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Urban conservationist aims to preserve art deco style buildings
Art deco (sometimes referred to as deco) is a style of visual arts, architecture and design that first appeared in France.
While growing up, Prathyaksha Krishnaprasad used to visit the Dasaprakash Hotel not just to dine, but also to play in the play area of the hotel that is made in art deco style. Years later, the landmark hotel has given way to a new complex. Like that there are many art deco structures in the city. To identify and document the remaining art deco buildings in Chennai, Prathyaksha, an urban conservationist started an initiative called Art Deco Madras. “My father, who is a movie buff, used to tell me how the Pilot Theatre in Royapettah was an important hangout spot in the city. All these personal experiences drove me to start the initiative. After my studies, I was working with Art Deco Mumbai for a short period. That association was also another inspiration to document the precious art deco style of architecture of Madras/Chennai,” Prathyaksha tells us.
Art deco (sometimes referred to as deco) is a style of visual arts, architecture and design that first appeared in France. The deco buildings in Madras are found in pockets, in various historic localities (Royapettah, Poonamallee High Road, Nungambakkam) of the city as compared to the continuous stretch of buildings in Mumbai. “The typologies are also distinctly localised with talkies (cinema halls), sprawling bungalows and majestic clock towers at prominent nodes, dotting the city. Many institutional buildings, hotels and commercial establishments can also be found in this style of architecture. However, over the past few years, we have lost such masterpieces to the pressures of re-development. Indo Saracenic architecture was dominating the architecture style in Madras. Later, there was a shift from colonial style to a more modern style. Visual/digital documentation would help us understand and appreciate such an architectural style that paved the way to a modern metropolis. I believe that a requiem to the buildings that we’ve lost would help us appreciate what we have and join hands in preservation/conservation,” the architect explains.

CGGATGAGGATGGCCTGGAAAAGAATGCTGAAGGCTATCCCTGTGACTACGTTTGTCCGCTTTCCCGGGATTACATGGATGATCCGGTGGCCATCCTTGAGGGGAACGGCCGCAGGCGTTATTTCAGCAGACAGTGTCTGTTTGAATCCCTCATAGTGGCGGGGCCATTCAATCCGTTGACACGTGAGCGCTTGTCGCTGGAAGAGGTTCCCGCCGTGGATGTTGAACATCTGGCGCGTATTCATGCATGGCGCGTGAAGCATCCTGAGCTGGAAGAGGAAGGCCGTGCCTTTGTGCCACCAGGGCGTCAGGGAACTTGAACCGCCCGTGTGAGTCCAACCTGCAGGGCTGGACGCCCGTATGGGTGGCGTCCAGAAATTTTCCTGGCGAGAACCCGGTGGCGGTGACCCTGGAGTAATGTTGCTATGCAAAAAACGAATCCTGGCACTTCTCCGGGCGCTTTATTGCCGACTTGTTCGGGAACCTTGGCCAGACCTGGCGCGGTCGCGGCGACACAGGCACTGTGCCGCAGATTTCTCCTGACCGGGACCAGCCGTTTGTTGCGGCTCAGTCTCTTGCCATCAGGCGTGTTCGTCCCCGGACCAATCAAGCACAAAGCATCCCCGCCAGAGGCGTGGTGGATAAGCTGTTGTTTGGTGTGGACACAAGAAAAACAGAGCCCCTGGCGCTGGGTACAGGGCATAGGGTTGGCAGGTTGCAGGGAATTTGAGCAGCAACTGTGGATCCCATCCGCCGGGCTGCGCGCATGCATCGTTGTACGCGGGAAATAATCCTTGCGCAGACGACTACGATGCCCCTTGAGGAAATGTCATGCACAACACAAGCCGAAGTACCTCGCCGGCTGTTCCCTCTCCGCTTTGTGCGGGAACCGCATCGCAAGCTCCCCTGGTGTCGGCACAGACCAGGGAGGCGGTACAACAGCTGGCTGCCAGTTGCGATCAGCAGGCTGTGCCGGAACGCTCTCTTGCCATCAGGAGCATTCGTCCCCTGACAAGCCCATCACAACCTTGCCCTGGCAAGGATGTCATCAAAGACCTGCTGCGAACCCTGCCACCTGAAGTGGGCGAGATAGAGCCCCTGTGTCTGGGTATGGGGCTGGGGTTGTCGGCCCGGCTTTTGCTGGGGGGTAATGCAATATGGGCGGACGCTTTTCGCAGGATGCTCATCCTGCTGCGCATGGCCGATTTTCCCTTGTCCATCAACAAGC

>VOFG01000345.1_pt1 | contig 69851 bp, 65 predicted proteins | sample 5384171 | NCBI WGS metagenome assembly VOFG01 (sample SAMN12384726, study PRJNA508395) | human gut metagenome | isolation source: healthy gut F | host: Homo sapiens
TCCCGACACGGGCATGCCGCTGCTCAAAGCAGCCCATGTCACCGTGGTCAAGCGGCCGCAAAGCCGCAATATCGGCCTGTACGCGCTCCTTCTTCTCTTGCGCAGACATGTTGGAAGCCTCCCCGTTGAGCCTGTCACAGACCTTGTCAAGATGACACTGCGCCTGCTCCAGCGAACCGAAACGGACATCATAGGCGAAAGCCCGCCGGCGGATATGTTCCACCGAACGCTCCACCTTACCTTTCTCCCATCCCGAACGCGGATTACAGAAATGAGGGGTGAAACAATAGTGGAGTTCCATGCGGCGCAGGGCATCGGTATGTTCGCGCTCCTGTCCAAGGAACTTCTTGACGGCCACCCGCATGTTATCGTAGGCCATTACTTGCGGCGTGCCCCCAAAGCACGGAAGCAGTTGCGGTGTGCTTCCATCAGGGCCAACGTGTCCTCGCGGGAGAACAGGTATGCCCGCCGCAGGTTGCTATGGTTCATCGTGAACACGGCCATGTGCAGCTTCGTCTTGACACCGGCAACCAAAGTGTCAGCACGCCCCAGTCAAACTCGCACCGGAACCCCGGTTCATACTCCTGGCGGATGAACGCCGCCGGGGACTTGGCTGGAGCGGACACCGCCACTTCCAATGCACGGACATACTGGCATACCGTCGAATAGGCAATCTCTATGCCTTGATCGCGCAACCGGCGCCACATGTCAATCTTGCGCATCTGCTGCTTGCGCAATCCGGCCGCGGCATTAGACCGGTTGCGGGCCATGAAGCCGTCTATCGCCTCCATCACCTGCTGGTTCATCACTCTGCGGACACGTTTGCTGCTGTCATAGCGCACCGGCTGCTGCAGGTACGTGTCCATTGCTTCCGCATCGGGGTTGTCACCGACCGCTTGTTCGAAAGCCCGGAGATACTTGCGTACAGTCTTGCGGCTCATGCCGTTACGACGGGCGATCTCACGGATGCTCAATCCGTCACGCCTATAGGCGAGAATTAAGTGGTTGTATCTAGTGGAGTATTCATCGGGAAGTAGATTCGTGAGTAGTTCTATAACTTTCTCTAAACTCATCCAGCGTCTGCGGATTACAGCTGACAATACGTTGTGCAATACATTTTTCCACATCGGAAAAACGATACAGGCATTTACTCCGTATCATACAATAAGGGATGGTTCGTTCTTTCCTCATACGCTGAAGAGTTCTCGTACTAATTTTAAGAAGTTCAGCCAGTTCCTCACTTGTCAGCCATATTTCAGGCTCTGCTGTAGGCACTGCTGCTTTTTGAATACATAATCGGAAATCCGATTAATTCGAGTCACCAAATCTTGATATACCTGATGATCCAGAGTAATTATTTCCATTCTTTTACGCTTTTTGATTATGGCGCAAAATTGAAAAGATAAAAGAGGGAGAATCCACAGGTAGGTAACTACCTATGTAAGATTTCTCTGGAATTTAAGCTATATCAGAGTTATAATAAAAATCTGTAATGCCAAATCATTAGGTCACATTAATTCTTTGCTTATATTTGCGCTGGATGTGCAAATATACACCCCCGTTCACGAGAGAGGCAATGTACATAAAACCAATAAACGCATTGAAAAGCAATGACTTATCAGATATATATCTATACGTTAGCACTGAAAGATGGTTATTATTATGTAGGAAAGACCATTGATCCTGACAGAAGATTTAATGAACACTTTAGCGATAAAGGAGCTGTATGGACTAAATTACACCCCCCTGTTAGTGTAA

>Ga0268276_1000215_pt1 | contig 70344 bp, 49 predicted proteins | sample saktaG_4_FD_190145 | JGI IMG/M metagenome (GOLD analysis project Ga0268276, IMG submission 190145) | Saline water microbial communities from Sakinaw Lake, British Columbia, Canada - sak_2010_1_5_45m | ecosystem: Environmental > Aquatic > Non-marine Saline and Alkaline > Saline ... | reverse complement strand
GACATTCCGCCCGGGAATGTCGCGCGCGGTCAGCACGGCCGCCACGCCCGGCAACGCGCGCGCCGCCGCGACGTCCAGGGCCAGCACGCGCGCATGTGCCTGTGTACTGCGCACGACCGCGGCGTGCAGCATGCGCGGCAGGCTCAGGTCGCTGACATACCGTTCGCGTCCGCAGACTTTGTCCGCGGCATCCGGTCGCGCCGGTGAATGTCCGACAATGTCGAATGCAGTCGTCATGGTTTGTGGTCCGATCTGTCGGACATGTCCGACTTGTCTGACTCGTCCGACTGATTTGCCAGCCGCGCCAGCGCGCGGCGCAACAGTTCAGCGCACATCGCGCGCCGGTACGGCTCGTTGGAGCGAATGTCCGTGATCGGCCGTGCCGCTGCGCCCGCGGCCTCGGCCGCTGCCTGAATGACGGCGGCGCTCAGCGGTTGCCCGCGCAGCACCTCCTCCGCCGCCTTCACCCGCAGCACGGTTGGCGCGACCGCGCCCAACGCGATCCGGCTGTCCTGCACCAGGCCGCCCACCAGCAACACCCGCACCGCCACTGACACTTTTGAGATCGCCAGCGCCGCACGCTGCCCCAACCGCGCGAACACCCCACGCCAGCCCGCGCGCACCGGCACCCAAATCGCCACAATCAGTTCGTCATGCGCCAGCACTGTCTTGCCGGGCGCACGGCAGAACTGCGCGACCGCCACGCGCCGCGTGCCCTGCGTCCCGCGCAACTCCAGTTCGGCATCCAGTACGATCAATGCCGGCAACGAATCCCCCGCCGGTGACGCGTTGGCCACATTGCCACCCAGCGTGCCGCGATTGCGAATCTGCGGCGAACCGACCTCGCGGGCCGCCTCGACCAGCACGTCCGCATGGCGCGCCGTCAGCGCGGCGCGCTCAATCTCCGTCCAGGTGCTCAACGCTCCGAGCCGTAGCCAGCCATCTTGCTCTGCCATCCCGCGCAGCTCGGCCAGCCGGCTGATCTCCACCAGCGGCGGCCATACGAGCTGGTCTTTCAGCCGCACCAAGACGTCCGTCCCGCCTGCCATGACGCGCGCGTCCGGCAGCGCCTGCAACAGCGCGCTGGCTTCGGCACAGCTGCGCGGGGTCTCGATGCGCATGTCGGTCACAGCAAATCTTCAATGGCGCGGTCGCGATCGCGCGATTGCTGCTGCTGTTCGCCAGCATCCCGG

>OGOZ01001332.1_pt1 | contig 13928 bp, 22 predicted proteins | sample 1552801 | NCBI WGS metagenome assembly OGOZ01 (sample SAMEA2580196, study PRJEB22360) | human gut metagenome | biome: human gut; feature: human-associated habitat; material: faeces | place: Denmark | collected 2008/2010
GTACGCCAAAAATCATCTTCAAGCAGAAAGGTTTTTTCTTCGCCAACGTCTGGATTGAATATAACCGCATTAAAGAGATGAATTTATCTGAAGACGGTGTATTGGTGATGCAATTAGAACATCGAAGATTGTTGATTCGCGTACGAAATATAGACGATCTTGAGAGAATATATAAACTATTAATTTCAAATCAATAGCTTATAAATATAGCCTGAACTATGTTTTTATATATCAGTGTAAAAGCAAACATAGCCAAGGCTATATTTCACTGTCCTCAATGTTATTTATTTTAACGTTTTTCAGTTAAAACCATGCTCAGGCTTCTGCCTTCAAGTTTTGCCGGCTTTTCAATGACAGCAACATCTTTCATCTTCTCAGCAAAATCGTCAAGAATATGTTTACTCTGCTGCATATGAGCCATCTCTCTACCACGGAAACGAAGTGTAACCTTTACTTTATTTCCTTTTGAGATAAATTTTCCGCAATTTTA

She believes that the public needs to know and appreciate the heritage of the 20th century. “Art deco was looked at as an opportunity for expression by various Indian architects. Many local influences through reliefs, imagery and decorative elements can be seen in the buildings of this era. I hope through my initiative people can easily identify art deco architecture buildings in their locality,” she states.